Trauma is a type of injury to the mind that occurs as a result of a severely distressing event. It is often the result of an overwhelming amount of stress that exceeds one’s ability to cope or integrate the emotions involved with that experience. Reactions such as shock, fear, jumpiness, nightmares, or trouble sleeping are common after a traumatic event. For most people, these reactions diminish over time. However, for people with PTSD, the feelings remain as fresh as they were when the event occurred.
Some additional symptoms of PTSD include:
- Denial or disbelief
- Difficulty concentrating
- Mood swings
- Anxiety and fear
- Guilt, shame, or self-blame
- Withdrawing from others
- Feeling sad or hopeless
- Feeling disconnected or numb
While PTSD is typically caused by experiencing the event first hand, there are other forms of exposure which can cause PTSD including:
- Witnessing the event in person as it happens to others (e.g. witnessing a kidnapping)
- Learning that it occurred to a close family member or close friend (if actual or threatened death must have been violent or accidental: e.g. seeing a friend die in a car accident)
- Experiencing repeated or extreme exposure to aversive details of the event (e.g. police officers repeatedly exposed to violent murder victims)
Led by board-certified psychiatrists, the PTSD team at IDCC, has received specialized training to treat various types of trauma. Treatment plans are designed for each individual’s specific needs and all are based on methods that have been proven to be effective. In addition to employing some of the top PTSD mental health professionals in the New York area, IDCC has been chosen by the state of New York to treat special cases requiring highly trained and experienced clinicians due to the rare nature of the events that occurred.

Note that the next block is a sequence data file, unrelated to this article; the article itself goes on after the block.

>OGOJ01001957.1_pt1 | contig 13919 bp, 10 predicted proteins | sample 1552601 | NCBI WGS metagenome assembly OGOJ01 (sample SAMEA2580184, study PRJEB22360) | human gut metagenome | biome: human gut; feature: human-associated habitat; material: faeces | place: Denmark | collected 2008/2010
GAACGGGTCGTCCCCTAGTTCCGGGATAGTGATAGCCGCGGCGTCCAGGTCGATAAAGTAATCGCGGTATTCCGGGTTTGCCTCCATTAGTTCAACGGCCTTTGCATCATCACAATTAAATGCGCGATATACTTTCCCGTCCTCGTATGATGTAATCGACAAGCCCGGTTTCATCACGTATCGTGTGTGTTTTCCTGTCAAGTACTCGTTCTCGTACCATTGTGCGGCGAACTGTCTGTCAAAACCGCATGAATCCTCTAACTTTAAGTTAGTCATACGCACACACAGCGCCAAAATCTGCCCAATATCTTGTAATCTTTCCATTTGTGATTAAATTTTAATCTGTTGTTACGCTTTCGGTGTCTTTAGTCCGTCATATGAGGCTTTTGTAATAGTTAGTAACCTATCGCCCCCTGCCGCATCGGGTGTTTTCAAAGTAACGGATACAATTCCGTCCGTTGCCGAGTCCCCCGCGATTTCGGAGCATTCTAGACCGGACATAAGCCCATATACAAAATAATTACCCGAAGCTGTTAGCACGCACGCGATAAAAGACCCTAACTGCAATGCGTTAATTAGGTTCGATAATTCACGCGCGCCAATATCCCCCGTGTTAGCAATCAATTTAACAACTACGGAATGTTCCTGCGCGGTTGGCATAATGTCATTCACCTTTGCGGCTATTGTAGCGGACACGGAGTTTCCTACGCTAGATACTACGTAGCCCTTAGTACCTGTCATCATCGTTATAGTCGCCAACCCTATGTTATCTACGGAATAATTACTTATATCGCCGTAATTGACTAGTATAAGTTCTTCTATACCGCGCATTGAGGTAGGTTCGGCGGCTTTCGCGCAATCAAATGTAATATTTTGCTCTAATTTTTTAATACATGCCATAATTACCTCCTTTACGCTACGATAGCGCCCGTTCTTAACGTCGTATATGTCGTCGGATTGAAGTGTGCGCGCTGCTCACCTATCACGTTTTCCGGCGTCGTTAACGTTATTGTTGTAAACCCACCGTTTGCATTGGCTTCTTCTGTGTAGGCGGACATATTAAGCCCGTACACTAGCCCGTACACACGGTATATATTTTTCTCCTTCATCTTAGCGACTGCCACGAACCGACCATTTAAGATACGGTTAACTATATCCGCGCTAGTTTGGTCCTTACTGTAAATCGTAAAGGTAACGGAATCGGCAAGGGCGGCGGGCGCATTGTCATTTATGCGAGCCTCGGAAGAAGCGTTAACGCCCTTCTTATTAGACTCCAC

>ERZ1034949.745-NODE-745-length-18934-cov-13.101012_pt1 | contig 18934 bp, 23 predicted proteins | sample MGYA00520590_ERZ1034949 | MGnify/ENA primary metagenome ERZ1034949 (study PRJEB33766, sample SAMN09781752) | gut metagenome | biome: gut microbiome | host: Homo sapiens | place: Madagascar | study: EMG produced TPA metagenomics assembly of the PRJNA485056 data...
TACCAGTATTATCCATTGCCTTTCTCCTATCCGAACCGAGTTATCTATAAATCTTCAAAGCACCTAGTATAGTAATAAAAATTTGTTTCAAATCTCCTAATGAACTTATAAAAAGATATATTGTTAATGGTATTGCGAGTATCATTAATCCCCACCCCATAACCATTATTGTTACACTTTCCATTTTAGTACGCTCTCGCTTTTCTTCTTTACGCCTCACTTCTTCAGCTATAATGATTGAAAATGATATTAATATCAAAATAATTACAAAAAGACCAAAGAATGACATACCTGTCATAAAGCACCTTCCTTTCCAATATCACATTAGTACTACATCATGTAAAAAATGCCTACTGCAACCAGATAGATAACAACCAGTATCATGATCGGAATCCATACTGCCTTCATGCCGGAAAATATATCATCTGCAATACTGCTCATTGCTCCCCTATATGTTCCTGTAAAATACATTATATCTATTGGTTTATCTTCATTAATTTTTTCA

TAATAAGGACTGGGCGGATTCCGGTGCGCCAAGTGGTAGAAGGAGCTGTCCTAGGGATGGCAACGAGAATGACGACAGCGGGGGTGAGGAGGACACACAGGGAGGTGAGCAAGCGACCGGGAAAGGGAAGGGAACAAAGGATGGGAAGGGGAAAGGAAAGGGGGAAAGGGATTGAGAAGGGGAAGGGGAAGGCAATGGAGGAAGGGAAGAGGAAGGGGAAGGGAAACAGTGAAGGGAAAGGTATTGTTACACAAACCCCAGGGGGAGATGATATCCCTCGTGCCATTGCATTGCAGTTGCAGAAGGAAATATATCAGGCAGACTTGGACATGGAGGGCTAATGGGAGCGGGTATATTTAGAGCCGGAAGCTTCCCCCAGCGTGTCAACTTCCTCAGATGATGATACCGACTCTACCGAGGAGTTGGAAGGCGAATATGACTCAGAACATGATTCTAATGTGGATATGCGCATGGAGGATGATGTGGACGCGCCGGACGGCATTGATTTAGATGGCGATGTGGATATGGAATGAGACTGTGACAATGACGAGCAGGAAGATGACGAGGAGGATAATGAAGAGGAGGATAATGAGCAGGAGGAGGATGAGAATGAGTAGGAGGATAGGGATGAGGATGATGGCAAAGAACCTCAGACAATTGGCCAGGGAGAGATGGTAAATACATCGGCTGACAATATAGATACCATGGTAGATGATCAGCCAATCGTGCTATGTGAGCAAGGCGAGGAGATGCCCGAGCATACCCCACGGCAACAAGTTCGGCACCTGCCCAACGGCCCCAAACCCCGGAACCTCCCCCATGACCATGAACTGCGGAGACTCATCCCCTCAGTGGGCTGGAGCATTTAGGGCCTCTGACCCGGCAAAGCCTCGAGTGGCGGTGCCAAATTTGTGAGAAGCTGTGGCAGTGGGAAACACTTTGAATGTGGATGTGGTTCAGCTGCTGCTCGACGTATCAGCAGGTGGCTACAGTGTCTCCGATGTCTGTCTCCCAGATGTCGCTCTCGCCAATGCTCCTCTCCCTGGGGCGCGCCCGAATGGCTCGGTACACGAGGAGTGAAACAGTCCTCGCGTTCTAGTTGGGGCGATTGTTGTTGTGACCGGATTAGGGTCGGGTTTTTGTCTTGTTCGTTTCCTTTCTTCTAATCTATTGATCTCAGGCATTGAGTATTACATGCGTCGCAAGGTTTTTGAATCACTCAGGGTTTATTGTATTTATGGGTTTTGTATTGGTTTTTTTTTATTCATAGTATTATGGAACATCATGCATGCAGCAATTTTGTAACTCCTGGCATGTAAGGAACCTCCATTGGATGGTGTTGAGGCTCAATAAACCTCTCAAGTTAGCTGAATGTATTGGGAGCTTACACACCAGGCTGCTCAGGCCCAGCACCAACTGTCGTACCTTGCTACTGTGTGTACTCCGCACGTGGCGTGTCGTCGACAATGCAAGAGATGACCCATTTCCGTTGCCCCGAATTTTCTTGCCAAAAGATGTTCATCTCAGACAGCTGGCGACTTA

IDCC’s approach to treat PTSD with Cognitive-Behavioral Therapy (CBT) involves educating the individual and their family about the symptoms and what is causing the reactions. It is our belief that building a robust support network that is vital for recovery. As drug and alcohol abuse is closely related to PTSD, clinicians also facilitate education sessions on substance abuse. This helps if substance abuse is present or helps avoid future issues.
The most common medications used for treating PTSD are antidepressants called Selective Serotonin Reuptake Inhibitors, or SSRIs. These medications work by raising levels of the brain chemical serotonin, which regulates mood, appetite, and sleep. This helps to improve communication between nerve cells, leading to improved mood and decreased anxiety. This in turn allows the brain to cope with processing the distressing event that was experienced. In cases where symptoms include rage or anger, mood stabilizers may be used as well.